We asked PG faithful to show us their pedalboards, and you delivered! In honor of our annual pedal blowout, we bring you 30 of our readers' personal stomping grounds.

"My rig changes often," says reader Scott Sprague. "As of this writing, here is the current setup I'm using with my band, Innocent Man." Boss TU-3, MXR Auto Q, TS-9, Analogman King of Tone (higher gain mod on both sides, red side set to "OD" and yellow side set to "boost"), Boss TR-2, Boss RT-20, powered by Voodoo Lab's Pedal Power 2 Plus. "All of this feeds into my trusty Vox AC15C1 from my customized Epiphone Sheraton II." He goes a step further to tell us his guitar has Wolftone Dr. V's in both neck and bridge, RS Guitarworks Repro 335 Wiring Harness, GraphTech nut, bridge, and tailpiece, Sperzel locking tuning machines, and Seymour Duncan triple shot switches.

Plus, the Fontaines D.C. axeman explains why he’s reticent to fix the microphonic pickup in his ’66 Fender Coronado.

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The emotional wallop of the acoustic guitar sometimes flies under the radar. Even if you mostly play electric, here are some things to consider about unplugging.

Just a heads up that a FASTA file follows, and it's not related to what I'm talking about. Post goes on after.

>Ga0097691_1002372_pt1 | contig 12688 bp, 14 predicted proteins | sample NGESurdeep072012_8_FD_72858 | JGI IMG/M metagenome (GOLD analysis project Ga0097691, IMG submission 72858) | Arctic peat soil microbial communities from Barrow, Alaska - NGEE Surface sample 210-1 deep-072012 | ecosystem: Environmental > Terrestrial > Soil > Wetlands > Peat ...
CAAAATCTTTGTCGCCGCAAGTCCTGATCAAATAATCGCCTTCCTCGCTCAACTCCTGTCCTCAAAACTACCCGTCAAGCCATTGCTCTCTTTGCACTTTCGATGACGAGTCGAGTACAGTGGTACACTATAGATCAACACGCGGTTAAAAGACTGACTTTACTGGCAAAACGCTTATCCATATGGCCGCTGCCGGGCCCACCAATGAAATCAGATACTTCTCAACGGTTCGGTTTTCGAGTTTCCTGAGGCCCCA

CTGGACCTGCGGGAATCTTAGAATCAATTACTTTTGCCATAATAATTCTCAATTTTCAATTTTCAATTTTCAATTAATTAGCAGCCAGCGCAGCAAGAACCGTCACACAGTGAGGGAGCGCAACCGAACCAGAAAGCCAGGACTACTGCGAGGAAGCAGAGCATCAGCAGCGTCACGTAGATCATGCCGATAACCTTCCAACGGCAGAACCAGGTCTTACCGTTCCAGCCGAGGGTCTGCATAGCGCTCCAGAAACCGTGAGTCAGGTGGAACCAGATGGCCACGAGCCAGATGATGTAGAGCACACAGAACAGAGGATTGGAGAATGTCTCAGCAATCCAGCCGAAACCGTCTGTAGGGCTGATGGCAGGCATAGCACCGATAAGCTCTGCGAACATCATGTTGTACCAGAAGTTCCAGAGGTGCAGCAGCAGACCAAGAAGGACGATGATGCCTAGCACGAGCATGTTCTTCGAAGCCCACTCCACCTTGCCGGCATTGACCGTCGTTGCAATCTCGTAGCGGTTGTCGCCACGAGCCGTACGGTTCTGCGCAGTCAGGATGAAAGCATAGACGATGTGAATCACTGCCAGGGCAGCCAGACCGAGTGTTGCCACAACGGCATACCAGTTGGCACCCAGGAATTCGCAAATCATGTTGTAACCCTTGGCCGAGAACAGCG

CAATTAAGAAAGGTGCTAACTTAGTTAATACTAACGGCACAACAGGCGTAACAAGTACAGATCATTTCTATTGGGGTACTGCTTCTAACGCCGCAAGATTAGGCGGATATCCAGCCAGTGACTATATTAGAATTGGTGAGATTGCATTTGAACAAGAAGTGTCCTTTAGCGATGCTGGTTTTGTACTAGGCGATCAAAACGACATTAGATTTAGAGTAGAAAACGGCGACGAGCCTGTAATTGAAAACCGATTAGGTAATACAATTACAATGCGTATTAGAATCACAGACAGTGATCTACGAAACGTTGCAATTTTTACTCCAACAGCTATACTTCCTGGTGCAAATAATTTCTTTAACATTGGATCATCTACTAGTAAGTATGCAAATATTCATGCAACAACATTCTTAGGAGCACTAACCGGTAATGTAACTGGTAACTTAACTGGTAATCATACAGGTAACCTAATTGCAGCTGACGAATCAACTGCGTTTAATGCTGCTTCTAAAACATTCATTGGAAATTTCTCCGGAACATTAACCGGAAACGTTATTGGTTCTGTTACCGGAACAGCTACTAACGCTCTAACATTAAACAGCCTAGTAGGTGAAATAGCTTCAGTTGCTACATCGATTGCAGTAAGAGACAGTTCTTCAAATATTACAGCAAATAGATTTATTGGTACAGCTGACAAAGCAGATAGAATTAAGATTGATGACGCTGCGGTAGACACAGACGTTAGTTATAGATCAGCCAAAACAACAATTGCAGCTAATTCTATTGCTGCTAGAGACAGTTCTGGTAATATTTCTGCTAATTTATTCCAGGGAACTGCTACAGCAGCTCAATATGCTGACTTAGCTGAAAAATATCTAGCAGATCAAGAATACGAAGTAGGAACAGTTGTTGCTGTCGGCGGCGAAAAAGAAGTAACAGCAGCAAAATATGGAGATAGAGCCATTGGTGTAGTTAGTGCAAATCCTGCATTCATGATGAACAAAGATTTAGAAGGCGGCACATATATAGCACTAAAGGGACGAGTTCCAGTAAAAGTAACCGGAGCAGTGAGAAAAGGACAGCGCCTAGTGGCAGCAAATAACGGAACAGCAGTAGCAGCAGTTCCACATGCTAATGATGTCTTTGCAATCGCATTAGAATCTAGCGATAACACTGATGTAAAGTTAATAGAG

I have a love-hate relationship with acoustic guitars. My infatuation with the 6-string really blasted off with the Ventures. That’s the sound I wanted, and the way to get it was powered by electricity. Before I’d even held a guitar, I knew I wanted a Mosrite, which I was sure was made of fiberglass like the surfboards the Beach Boys, Surfaris, and the Challengers rode in their off time. Bristling with space-age switchgear and chrome-plated hardware, those solidbody hotrod guitars were the fighter jets of my musical dreams. I didn’t even know what those old-timey round-hole guitars were called. As the singing cowboys Roy Rogers and Gene Autrey strummed off into the sunset, the pace of technology pushed the look and sound of the electric guitar (and bass) into the limelight and into my heart. Imagine my disappointment when I had to begin my guitar tutelage on a rented Gibson “student” acoustic. At least it sort of looked like the ones the Beatles occasionally played. Even so, I couldn’t wait to trade it in.

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Need an affordable distortion pedal? Look no further.

We live in the golden age of boutique pedals that are loaded with advanced features—many of which were nearly unthinkable a decade or so ago. But there’s something that will always be valuable about a rock-solid dirt box that won’t break your wallet. Here’s a collection of old classics and newly designed stomps that cost less than an average concert ticket.

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